Duke Divinity School web site, August 6, 2014
“Peacemaking and nonviolent reconciliation are not optional political preferences; they stand at the heart of the gospel and anchor the identity of the church,” said Richard Hays, former dean of Duke Divinity School and George Washington Ivey Professor of New Testament.
By Atsuyoshi Fujiwara, Sojourners magazine, August 1, 2015
The devastating power unleased on Nagasaki and Hiroshima 70 years ago shocked the human community. I have friends whose families suffered when atomic bombs fell on those two Japanese cities.
By KyongJung Kim, Korea Anabaptist Center, June 3, 2015
At the Nagasaki Forum, we received an apology from Japan for its colonization of Korea. Although we Koreans were the victims in Japan’s rule, we also admitted the uncomfortable truth that we have also been an attacker and acknowledged the many people Korea killed during the Vietnam War. The truth that may shock everyone is that nations who are victims in a situation, can also be an attacker in another. However the question is church. Christ’s church can never be a victim who also becomes the attacking side and robs people of their lives, because self-indulgent work with national violence is contrary to Christ and blocks the work aligned with him
Korean Catholic Press, May 19, 2015
2015년 4월 20일부터 25일까지 5박 6일간, 일본 나가사키에서 열린 <동북아시아 크리스챤 화해 포럼>에 참가할 기회를 얻었습니다. <크리스챤 화해 포럼>은 오래 전부터 세계 평화 공동체 구축에 매진해 온 메노나이트 (Mennonites – 재세례파)가 주축이 되어, 역사적 분쟁지역이었던 아프리카와 동북아시아에서 신앙인들이 모여 평화와 화해 활동을 모색하는 자리입니다.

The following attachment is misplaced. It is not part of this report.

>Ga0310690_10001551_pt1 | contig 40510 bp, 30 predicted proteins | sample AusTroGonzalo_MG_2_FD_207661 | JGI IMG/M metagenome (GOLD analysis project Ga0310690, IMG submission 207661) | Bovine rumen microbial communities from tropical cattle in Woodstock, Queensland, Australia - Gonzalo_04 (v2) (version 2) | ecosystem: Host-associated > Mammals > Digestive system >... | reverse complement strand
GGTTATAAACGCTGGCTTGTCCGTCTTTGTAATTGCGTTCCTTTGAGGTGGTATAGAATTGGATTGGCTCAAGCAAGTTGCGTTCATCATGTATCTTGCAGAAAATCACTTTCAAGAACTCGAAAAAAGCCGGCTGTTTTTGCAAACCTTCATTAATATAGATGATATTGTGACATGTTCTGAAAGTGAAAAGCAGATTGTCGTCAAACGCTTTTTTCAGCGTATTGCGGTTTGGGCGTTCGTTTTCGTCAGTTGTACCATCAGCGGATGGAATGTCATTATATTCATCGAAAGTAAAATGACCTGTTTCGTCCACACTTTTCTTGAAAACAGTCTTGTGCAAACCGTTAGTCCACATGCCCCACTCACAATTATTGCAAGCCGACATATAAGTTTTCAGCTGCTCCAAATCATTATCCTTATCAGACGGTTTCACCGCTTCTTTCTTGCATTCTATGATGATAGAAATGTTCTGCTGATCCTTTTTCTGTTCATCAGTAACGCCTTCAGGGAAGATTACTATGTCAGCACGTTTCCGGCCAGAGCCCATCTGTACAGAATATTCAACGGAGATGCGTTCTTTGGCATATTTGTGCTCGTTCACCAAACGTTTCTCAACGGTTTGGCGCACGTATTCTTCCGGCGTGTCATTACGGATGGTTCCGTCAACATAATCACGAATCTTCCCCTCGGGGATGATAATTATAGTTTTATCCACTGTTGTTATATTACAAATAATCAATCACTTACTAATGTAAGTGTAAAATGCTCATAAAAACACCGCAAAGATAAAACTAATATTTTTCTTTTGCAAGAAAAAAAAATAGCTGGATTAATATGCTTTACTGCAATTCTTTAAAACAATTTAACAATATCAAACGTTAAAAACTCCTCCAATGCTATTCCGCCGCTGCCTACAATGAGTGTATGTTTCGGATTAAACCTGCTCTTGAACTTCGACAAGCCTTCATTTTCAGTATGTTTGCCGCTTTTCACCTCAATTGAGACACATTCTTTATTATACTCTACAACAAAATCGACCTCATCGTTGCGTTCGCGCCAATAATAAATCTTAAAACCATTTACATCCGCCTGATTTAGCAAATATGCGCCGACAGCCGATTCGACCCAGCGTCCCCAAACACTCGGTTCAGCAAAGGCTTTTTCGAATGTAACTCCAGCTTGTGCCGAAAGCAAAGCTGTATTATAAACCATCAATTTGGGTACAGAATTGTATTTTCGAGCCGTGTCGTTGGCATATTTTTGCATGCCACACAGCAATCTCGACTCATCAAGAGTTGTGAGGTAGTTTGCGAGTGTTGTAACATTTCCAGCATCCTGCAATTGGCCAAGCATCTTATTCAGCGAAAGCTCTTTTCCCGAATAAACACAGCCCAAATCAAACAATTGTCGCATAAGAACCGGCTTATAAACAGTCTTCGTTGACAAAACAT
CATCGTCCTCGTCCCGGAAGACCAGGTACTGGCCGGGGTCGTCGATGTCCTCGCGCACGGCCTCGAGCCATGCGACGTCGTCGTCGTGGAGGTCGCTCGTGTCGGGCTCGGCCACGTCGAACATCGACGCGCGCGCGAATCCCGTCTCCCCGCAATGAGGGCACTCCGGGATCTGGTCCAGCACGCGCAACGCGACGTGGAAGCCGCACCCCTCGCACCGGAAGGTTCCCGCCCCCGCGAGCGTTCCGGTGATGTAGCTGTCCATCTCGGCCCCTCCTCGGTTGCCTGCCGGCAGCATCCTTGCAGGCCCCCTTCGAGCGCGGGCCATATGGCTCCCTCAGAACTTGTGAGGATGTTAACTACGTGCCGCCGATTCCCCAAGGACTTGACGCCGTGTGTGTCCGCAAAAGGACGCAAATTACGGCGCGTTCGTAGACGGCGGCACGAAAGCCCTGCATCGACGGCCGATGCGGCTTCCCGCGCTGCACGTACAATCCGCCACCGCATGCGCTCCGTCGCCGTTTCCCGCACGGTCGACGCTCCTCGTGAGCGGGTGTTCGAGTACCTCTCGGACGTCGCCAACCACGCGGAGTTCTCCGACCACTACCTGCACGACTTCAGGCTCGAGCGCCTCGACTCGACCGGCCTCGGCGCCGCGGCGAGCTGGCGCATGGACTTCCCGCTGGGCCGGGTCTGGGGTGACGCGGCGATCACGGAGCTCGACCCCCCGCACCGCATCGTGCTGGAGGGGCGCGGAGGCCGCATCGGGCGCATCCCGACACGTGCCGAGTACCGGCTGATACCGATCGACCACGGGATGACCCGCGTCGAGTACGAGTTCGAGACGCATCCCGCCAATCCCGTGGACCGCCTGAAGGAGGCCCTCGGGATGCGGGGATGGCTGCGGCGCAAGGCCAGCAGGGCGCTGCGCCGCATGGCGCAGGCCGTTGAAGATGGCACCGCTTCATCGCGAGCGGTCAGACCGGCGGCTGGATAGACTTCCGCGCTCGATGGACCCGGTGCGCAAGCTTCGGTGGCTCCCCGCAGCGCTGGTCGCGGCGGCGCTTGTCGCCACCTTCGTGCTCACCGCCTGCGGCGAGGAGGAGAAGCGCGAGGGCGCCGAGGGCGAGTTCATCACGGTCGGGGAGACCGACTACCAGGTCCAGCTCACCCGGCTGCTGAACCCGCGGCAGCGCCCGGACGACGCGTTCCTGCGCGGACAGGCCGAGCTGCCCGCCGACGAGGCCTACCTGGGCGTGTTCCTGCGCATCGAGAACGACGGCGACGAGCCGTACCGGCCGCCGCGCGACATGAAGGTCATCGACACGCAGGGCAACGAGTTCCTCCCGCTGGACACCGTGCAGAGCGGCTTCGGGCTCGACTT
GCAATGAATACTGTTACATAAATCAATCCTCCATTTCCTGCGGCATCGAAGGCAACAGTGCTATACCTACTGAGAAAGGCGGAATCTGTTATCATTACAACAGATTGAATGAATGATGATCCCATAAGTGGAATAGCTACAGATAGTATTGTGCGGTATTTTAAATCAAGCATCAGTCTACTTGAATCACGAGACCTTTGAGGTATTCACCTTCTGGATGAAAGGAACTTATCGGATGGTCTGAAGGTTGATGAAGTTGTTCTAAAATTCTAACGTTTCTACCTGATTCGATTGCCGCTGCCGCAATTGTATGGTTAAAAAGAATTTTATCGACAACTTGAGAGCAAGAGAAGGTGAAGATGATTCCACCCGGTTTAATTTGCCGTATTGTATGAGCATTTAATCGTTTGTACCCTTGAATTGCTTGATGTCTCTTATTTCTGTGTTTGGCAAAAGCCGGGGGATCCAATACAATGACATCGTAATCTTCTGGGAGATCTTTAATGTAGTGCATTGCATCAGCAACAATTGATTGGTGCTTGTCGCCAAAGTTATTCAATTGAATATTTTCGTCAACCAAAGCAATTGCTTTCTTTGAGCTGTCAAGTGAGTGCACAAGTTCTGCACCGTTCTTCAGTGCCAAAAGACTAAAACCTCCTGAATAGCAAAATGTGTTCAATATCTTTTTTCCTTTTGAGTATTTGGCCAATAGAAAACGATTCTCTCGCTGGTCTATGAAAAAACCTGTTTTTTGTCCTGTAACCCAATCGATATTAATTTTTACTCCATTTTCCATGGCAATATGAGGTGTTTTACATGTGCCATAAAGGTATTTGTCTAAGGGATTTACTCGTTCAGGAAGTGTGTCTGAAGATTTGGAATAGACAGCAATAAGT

By Sue Park-Hur, ReconciliAsian, May 8, 2015
How can we move towards a “new we” when there is so much brokenness and hurt in our history? Can we truly see each other as brothers and sisters when we also carry the trauma and the pain of our parents and grandparents? Through our week together, worshiping, studying, eating, biking, bathing (public bath!), and walking together, I was able to see glimmer of hope towards a “new we”
I constantly ask this question three years into this journey of seeking to build a new community between strangers amidst the conflicts in Northeast Asia. Reflecting back on the 2015 Nagasaki Forum, what answer do I provide?
I heard a Chinese peace practitioner say she has been involved in trauma healing for many years. But until the Forum she had never learned the biblical gift and language of lament. Here I see Christ, the one who also lamented, who cried out “My God, why has Thou forsaken me?”
By Chris Rice, Reconcilers Blog
“If you place yourself in the majority, you would not be able to listen to their cries. Reconciliation will be realized when we step into a common burden by sharing pains.”
Faith and Leadership website, March 25, 2013
The Korean Peninsula is a divided land, long torn by hostility and enmity. But Christianity is a life-giving religion that can help write a new history even there, says the noted Korean-American church leader.